Chord charts for most country songs are usually quite easy to write, but you still have to follow some basic rules so that bands can read your charts efficiently.

CHARACTERISTICS OF A GOOD CHART

  • A big clear title
  • Some instructions as to how to play the song, e.g. Straight/swing rhythm, fast/slow
  • A metronome speed
  • Clear bold chords correctly aligned with the right lyrics
  • A suitable musical introduction
  • Verses and Choruses identified and separated
  • A suitable ending

STEPS TO CREATING YOUR OWN CHART

1. Get the Lyrics

You could hand write or use a typewriter, but the best way is to use a computer to type the lyrics. Don’t type in all uppercase (capital letters). Use mixed case as it’s easier to read. Another option is to look on the Internet and copy and paste lyrics into a Word document. Most song lyrics come with chords above them, which aren’t necessarily correct. Remove them all.

2. Format the Lyrics

  • Set the Font to “Times New Roman” size 14
  • Set the Line Spacing to “Double Line Space” (under Format, Paragraph)
  • Write the song Title at top in a large Font, Bold and Underline.
  • Write your name on the next line, in a smaller Font, at the right-hand side.
  • Leave a big enough space before the first lyric line for the Intro chords.
  • Group the lyrics into Verses, Choruses, Bridges, Instrumental Breaks and label them.
  • Make full use of the space available over two pages (or one page if possible). Don’t break up verses or choruses between pages.
  • “Pretty up” e.g. with Indented and Bold choruses, extra spaces between Verses and Choruses.

3. Now REALLY format the actual lyric lines

  • Sing the song to your self, at the same time adding spaces between groups of lyrics for chord timing. This is probably the hardest part as the chords are not yet there (you do this later!). Most songs will usually be written allowing for 4 chords per line, so set out the lyrics so that the chord positions will be evenly spaced across the line.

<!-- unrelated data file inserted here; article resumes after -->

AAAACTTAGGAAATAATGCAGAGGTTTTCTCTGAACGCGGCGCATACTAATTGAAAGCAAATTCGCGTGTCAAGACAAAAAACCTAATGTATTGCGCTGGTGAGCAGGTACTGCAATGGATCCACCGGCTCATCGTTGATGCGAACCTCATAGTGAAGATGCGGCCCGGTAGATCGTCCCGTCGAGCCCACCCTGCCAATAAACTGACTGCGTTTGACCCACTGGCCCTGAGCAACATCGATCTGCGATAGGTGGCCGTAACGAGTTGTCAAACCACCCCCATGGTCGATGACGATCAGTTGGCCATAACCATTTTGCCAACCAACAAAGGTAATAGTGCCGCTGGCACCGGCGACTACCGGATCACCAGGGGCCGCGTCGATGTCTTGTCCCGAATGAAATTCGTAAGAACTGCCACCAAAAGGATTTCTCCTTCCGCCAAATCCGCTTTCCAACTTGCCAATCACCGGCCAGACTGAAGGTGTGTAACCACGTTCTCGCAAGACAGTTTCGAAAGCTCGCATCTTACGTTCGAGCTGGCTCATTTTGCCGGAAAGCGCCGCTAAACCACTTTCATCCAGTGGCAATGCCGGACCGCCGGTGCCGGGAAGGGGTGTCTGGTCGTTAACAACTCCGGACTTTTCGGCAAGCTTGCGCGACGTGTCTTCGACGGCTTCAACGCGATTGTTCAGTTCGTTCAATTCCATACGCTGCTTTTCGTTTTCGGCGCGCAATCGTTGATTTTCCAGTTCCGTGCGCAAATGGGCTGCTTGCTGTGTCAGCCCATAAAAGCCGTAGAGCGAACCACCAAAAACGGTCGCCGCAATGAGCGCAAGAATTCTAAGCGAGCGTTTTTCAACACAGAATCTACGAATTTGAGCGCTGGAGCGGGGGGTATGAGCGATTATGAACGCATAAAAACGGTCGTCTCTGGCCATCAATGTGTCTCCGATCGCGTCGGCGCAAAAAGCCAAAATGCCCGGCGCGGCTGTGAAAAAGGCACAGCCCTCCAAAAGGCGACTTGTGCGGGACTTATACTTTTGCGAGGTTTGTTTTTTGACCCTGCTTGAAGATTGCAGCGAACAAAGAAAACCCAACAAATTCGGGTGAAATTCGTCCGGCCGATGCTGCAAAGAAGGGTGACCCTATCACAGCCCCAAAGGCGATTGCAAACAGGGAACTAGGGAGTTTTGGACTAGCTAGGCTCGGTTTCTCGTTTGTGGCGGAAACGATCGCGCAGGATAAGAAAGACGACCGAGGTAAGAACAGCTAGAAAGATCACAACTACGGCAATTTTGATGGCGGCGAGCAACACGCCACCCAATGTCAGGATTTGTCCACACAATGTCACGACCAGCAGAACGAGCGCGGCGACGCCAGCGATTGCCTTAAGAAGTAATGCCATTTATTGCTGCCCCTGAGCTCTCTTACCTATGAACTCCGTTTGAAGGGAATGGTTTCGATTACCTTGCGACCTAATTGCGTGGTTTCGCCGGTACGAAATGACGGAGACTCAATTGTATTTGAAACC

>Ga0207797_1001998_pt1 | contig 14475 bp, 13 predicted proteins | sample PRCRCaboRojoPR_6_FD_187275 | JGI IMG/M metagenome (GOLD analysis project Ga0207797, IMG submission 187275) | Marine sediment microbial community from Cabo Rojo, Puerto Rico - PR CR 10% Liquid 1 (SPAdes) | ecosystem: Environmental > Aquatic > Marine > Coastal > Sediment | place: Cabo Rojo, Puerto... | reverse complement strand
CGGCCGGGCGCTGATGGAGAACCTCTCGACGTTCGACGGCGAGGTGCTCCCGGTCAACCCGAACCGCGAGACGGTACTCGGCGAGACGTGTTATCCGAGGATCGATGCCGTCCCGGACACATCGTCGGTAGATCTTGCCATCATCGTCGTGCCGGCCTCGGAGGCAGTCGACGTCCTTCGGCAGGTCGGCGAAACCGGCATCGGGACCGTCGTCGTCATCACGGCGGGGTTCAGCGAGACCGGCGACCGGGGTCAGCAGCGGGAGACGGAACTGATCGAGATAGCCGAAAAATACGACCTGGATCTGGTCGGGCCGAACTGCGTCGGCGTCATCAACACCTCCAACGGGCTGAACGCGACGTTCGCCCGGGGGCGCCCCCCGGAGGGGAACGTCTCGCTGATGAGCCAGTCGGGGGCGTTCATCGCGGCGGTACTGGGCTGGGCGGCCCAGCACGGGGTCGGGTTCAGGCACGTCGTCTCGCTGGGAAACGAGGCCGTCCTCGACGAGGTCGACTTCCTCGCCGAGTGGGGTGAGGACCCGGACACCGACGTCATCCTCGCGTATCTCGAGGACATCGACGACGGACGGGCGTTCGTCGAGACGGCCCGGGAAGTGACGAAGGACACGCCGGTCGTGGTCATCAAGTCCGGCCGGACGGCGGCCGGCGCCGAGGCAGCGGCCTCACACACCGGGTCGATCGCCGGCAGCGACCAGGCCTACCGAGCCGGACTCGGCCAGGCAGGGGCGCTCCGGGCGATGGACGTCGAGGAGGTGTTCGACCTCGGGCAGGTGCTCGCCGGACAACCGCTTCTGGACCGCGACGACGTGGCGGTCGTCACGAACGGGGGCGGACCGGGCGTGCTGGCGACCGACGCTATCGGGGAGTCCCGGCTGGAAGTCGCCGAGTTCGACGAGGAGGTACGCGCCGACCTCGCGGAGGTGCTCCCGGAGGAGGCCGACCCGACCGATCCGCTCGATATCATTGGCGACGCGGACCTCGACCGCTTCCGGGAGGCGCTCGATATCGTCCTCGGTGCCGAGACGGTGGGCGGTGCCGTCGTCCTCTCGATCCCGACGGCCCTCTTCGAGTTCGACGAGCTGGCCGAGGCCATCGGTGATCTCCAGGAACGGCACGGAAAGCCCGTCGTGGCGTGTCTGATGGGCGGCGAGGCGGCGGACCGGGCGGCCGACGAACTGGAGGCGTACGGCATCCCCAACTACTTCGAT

4. Adding Chords

  • You can use the computer to add chords, although I find they stand out better if handwritten with a felt pen onto the printed lyric sheet (I use an Artline® 2.0 calligraphic pen, water based). Make sure you don’t write too close to the edge of the page, otherwise it might get missed when photocopied.
  • Most important – add all the chords for the Intro, Outro, and Instrumental breaks.
  • Use “bar lines” between the chords to help the band with timing. Sometimes there may be 2 or more chords to a bar, and sometimes the same chord is also in the next bar (indicated with a %). Finish a verse or chorus with a “double-barline”.
  • Add some timing marks (small slashes) as necessary within a bar, e.g. where there is more than one chord in a bar.
  • Sometimes the bass guitar plays a different note to the chord, making it more ‘colourful’. Write these bass notes under the chord like a fraction, e.g. G/D

5. Stops and Starts
Stops and starts should be well indicated. There are two kinds of stops:

  • a Pause sign above a chord (inverted semicircle with a dot under) means the band pauses, then waits for the singer before continuing.
  • a big diamond beside a chord indicates a “Hold” for 4 counts, then continue rhythm again. (represents a “semibreve”)
    There are also symbols for shorter “Holds”, e.g. 2-counts.

6. Add Instructions

  • Add the key of the song at top left, e.g. “C”
  • Add some “playing style” instructions at the top, e.g.
    STRAIGHT ROCK (4/4)
    SLOW SWING (4/4)
    FAST WALTZ (3/4)
  • Add a Metronome speed under the playing style instruction, e.g.
    = 100 which means 100 beats per minute.
  • Add other instructions for “light and shade” as necessary, e.g.
    o “Guitar only”
    o “Full Band”
    o Louder and Softer indicators using long < and > marks

CHORD EXAMPLES

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Folsom Prison Blues
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Heads Carolina, Tails California
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Suds In The Bucket